The relationship between a landlord and tenant is a contractual one, regardless of whether the two actually sign a written lease. This means that both the landlord and tenant have rights and responsibilities under their contract, as well as under certain state and federal laws. The laws governing those rights can vary greatly depending on what city you live in, as well as other circumstances such as the type of dwelling. For instance, state and federal law have specific rules governing mobile home leases, and leases for federally subsidized (Section 8) housing. That said, all leases for the use of living space have certain implied guarantees for both the landlord and tenant. Among these are:

If you are a landlord, you must:

  • Not discriminate in the rental of property based on race, color, creed, ancestry, or sex.
  • Ensure that the property is clean and habitable at the time the tenant moves in.
  • Make all necessary repairs to the property at their expense.
  • Make sure the property meets all applicable fire, health, and building codes.
  • Give reasonable notice to the tenant before entering the property.

If you are a tenant, you must:

  • Pay the rent and all utility bills on time.
  • Keep the property clean, and pay for major damage that is not normal wear and tear.
  • Not make major alterations to the property without the landlord's approval.
  • Give advanced notice to the landlord if you intend to not renew your lease.

Landlord and tenant law provides default rules for the length of leases and the notice required to end them. Unless the parties specifically agree otherwise, a tenancy for a term of years will end automatically one year after it begins, and no notice is required to terminate it. Similarly, a tenancy at will exists and continues as long as both parties want it to, and also requires no notice to terminate. A periodic tenancy, on the other hand, technically lasts for only the specified time (month to month, year to year, etc.), but automatically renews at the end of each period, provided neither the landlord or tenant expressly terminate it. In order to terminate a periodic lease, a landlord or tenant must give written notice by the last day of the month (or year, if it is a year to year lease), one period ahead of time.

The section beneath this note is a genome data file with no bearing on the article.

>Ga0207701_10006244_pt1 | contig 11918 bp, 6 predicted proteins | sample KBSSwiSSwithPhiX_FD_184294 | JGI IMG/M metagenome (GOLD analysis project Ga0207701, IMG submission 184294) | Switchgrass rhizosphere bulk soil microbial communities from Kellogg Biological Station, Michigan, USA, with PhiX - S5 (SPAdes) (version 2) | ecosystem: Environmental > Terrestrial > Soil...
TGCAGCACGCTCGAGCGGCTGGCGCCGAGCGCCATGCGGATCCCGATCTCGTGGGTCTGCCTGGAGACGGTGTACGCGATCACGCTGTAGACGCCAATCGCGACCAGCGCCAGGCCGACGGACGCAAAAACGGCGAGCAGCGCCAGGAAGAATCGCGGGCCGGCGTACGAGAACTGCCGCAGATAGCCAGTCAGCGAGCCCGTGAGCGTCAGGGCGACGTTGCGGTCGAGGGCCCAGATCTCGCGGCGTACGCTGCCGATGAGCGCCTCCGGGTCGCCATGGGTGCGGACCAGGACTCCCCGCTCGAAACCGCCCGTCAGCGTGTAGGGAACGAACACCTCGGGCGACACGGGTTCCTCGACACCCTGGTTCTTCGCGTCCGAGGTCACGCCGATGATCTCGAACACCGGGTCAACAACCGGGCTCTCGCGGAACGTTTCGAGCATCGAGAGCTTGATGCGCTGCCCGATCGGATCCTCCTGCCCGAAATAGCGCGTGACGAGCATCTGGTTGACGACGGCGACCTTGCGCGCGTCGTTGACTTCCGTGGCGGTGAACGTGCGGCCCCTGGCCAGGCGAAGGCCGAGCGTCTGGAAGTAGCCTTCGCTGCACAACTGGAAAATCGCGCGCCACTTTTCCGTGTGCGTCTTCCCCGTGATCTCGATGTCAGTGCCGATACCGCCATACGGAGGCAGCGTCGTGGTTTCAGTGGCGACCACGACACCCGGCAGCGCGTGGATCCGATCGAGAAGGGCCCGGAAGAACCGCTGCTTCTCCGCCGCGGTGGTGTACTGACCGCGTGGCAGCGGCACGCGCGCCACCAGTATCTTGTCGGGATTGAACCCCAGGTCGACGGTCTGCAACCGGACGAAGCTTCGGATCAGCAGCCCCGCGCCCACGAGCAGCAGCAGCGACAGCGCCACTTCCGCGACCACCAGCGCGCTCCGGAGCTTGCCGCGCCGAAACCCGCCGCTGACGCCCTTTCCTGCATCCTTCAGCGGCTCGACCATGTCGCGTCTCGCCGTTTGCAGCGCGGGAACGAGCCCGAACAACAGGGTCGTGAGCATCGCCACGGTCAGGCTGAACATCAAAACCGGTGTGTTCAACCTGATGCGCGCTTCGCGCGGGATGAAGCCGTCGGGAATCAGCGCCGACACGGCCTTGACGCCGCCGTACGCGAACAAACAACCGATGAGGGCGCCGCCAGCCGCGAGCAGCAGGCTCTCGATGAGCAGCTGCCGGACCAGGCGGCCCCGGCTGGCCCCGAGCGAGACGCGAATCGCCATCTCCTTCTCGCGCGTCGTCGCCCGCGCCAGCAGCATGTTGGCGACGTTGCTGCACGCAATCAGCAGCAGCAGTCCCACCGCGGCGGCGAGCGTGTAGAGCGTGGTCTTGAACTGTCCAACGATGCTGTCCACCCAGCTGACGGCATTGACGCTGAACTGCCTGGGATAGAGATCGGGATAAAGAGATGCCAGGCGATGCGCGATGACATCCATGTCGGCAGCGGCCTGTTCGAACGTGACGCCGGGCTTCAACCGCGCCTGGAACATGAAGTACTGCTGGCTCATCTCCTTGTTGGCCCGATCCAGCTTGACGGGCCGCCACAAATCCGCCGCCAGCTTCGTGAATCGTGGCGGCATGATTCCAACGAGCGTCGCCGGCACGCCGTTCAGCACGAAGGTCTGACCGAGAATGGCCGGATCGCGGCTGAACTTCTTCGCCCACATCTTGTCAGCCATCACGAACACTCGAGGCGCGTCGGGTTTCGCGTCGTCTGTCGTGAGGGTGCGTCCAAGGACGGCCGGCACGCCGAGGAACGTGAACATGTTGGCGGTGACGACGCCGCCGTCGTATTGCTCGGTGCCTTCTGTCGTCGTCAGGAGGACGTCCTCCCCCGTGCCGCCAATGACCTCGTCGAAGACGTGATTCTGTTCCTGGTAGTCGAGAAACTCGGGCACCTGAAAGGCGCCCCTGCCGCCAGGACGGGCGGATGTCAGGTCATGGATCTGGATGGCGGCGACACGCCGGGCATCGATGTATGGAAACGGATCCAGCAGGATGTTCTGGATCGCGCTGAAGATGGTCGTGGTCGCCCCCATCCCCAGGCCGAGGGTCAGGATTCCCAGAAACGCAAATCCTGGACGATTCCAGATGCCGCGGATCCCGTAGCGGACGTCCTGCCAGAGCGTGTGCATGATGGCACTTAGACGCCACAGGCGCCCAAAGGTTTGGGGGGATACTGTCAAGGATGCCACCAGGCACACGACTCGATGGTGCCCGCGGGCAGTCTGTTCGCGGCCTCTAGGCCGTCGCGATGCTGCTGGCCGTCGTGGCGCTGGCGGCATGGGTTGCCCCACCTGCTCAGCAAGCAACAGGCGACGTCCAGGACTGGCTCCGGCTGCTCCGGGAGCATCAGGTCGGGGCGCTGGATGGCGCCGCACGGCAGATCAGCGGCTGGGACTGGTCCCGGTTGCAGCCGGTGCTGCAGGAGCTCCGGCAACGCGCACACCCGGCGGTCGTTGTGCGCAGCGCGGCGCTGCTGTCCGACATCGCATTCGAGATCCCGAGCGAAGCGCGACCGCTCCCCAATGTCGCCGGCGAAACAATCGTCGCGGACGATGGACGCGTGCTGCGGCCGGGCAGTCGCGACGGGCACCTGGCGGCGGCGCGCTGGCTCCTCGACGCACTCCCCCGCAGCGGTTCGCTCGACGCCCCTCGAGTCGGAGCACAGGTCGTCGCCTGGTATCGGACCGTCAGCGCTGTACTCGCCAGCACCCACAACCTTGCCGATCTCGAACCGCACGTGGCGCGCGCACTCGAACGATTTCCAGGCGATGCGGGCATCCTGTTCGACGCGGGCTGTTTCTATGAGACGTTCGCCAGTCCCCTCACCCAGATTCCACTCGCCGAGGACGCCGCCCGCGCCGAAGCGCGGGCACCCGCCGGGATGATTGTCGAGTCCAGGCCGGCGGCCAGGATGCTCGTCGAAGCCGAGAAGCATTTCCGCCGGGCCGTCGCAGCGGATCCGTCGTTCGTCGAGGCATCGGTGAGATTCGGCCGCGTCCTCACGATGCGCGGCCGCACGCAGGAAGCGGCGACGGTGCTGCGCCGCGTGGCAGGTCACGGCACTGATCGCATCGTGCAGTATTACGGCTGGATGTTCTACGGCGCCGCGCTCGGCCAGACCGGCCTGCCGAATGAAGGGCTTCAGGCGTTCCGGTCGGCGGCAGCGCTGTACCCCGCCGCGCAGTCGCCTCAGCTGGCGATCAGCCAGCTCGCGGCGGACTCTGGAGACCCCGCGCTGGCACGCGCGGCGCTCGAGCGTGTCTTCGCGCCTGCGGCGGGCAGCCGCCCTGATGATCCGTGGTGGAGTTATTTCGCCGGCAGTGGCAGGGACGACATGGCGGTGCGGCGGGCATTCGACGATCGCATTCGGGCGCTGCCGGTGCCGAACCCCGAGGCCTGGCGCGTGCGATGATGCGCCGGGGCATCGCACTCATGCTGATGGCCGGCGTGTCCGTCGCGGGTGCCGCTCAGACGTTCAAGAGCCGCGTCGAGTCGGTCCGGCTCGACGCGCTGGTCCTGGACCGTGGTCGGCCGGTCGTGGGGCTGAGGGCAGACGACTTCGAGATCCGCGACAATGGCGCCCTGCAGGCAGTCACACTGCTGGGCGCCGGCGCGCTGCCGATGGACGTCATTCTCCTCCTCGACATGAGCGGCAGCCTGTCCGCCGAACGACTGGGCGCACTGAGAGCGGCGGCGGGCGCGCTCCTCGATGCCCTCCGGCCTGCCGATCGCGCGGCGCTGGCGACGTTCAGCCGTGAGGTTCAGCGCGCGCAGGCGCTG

Security deposit:

Often landlords will require tenants to pay a security deposit at the beginning of the term to insure against any potential damage to the property or unpaid rent. Technically there is no limit on the amount a landlord may charge for this deposit, though it is typically around 1 month's rent. If the landlord has to use any of the security deposit to pay for repairs or cover unpaid rent, he must account for these expenses with an itemized list and paid receipts within 30 days. If the tenant cleaned the apartment before moving out, does not owe any back rent and did not cause any damage to the unit, the landlord must return the full amount of the security deposit within 45 days. In addition, if the apartment is in a building with 25 or more units, the landlord must pay interest on the security deposit every 12 months from the time it was collected.